It’s 18 degrees here in Oklahoma City and I’m sitting with a cat on my lap and a cup of this tahini hot chocolate at my desk. I’m back in my home where many of the recipes on this blog were created, photographed and shared through the years. It feels good to be back in a familiar place, with a kitchen just as I had left it, and two happy animals to welcome me home. But just a few days ago, I was barefoot covered in mud and somewhat frantically deep cleaning red clay out of the wheel arches of my car, hoping it would pass a last minute agricultural inspection to ship back to the mainland on the next barge. It was raining but hot and muggy, and I was saying goodbye to a beautiful and potent chapter of life on Kaua’i.
I haven’t really been writing much on the blog this summer, so there’s a lot to catch up on here. (News like: I turned in manuscript and my book is almost done! Oh yeah…and I’m publishing a book!). Truth is, I haven’t been writing much on the blog at all since I moved to Kaua’i. From floods and hurricanes, to several house moves and work travels, it’s been one weird and wild whirlwind. I feel like I’ve been barely gotten my feet on the ground since I moved out to the islands 3 years ago.
Also, how do you write about seasonal eating in the tropics? Though I was tempted to share all my tropical fruit and vegetable creations, deep down, I knew that few people would be able to make green papaya soup or fresh kalo burgers. This dilemma was another reason you’ve heard less from me on the blog front lately. Yet my unintentional pause from blogging and social media has given me a moment to reflect on the ways I really want to be using these platforms and how I want to create, share and grow community.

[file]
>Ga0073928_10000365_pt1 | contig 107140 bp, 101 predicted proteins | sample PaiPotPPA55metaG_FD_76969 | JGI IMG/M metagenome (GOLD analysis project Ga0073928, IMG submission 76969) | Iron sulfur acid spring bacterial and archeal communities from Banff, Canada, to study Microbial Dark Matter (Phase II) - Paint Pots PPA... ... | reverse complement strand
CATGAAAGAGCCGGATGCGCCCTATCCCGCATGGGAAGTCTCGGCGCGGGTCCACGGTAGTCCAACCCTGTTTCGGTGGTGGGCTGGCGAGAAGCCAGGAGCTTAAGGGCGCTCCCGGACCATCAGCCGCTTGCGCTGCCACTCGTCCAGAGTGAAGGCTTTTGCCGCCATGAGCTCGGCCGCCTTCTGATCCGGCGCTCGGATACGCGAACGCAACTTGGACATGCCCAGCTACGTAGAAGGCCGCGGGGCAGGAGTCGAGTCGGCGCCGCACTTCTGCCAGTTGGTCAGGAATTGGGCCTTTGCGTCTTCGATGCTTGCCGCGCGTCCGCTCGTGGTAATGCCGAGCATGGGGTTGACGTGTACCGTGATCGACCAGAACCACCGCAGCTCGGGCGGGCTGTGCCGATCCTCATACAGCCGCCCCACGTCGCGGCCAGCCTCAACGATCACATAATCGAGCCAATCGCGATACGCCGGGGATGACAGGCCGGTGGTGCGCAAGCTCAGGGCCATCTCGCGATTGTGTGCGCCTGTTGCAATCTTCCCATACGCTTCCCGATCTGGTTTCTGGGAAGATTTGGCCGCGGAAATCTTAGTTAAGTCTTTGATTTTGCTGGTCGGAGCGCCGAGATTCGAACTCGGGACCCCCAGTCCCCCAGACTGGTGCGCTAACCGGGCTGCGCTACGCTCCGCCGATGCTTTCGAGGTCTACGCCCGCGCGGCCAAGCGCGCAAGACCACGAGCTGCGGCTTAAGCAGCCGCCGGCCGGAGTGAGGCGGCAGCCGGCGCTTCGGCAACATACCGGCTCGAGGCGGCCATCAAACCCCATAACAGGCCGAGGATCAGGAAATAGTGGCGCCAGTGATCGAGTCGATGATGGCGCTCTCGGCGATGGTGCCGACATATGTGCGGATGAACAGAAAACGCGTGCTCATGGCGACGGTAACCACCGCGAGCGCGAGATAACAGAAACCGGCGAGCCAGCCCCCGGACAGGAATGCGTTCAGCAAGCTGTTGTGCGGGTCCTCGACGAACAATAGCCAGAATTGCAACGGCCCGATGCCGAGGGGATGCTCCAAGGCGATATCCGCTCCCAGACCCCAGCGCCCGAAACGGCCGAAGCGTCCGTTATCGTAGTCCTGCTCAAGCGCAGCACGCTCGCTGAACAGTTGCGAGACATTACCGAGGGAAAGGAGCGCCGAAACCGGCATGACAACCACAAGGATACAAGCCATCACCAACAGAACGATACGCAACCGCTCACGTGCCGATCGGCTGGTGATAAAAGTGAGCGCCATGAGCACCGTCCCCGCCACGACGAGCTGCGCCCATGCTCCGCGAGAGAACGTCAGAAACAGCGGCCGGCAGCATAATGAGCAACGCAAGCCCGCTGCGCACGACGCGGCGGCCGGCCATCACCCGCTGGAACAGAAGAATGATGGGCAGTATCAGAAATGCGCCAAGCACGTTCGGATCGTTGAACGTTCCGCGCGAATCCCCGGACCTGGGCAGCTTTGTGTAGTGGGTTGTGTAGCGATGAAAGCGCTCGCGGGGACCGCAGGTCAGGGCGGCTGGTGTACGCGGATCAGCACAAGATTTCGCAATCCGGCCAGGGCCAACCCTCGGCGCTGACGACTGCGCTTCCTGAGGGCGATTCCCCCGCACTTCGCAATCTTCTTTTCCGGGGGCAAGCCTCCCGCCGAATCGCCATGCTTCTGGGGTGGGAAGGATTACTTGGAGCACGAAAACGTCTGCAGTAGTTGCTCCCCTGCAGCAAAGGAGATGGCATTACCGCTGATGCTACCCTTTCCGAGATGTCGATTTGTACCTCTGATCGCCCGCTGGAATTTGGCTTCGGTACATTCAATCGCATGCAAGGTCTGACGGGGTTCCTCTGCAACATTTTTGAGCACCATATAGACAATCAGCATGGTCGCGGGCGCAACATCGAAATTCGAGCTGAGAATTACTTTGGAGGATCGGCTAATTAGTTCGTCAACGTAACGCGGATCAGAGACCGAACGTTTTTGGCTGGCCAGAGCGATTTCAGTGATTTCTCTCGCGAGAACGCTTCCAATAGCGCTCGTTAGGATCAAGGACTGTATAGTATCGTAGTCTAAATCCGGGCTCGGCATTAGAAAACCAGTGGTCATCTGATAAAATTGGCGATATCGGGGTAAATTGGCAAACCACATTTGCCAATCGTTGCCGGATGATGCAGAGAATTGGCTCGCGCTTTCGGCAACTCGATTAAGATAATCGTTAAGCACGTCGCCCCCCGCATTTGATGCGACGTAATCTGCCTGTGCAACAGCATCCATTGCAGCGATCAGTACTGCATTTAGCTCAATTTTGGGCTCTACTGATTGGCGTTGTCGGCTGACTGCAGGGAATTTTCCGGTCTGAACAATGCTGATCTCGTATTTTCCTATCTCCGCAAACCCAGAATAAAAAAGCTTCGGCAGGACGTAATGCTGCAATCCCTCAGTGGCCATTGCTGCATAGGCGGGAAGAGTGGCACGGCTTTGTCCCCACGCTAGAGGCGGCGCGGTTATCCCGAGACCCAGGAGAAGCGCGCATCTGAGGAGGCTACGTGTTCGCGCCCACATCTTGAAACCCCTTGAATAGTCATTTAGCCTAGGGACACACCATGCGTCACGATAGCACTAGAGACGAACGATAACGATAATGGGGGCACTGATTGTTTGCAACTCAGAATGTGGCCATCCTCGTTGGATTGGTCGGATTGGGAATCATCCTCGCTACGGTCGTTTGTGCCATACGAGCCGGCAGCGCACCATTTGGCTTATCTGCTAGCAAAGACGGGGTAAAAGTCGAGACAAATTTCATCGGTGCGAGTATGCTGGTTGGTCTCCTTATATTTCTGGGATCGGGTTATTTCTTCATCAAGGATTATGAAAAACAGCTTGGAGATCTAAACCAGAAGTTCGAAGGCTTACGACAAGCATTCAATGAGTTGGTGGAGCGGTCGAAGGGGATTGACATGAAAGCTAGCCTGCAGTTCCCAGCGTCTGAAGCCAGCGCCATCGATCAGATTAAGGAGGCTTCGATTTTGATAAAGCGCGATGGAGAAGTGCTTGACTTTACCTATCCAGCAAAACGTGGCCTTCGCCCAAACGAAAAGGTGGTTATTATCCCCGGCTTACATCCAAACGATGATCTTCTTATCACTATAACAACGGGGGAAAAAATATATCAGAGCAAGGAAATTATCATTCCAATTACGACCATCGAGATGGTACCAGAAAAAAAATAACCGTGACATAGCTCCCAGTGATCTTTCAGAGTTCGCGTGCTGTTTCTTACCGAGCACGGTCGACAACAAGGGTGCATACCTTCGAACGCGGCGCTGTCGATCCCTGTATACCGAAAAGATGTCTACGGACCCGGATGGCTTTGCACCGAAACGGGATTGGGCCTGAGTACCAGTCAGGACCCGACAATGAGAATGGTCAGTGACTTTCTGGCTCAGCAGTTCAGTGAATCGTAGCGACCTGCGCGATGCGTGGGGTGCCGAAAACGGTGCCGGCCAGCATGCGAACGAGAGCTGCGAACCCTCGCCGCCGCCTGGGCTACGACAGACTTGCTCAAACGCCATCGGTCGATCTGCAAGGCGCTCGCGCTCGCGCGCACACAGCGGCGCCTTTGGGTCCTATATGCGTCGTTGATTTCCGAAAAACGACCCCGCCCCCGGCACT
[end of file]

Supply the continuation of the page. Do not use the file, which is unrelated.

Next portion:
In the months ahead, I’ll be sharing more simple, everyday recipes you can enjoy at home. While you might find some special spices or herbs here and there, or an occasional fun dessert recipe for a celebration, most others recipes I want to share reflect how I actually at eat home. You’ll also be seeing more writing on Ayurveda and how to apply it practically to your life season-by-season, and what this means not just through food but also through psychology and understanding our minds relationship to what shapes our wellbeing.
I’m curious – what do you want to see more of on the blog this winter? Send me an email or leave me a comment below!
TAHINI HOT CHOCOLATE
In a small saucepan, heat the oat milk until hot but just below a boil. Transfer to a high-speed blender, add the remaining ingredients and blend until frothy. Pour into a cup and enjoy hot.
Makes 1-2 servings
Note: Cacao a little too stimulating for you? Me too at times! I like to modify this drink with carob powder instead. It has the same richness as cacao but without the aggravation to the nervous system if you’re feeling sensitive.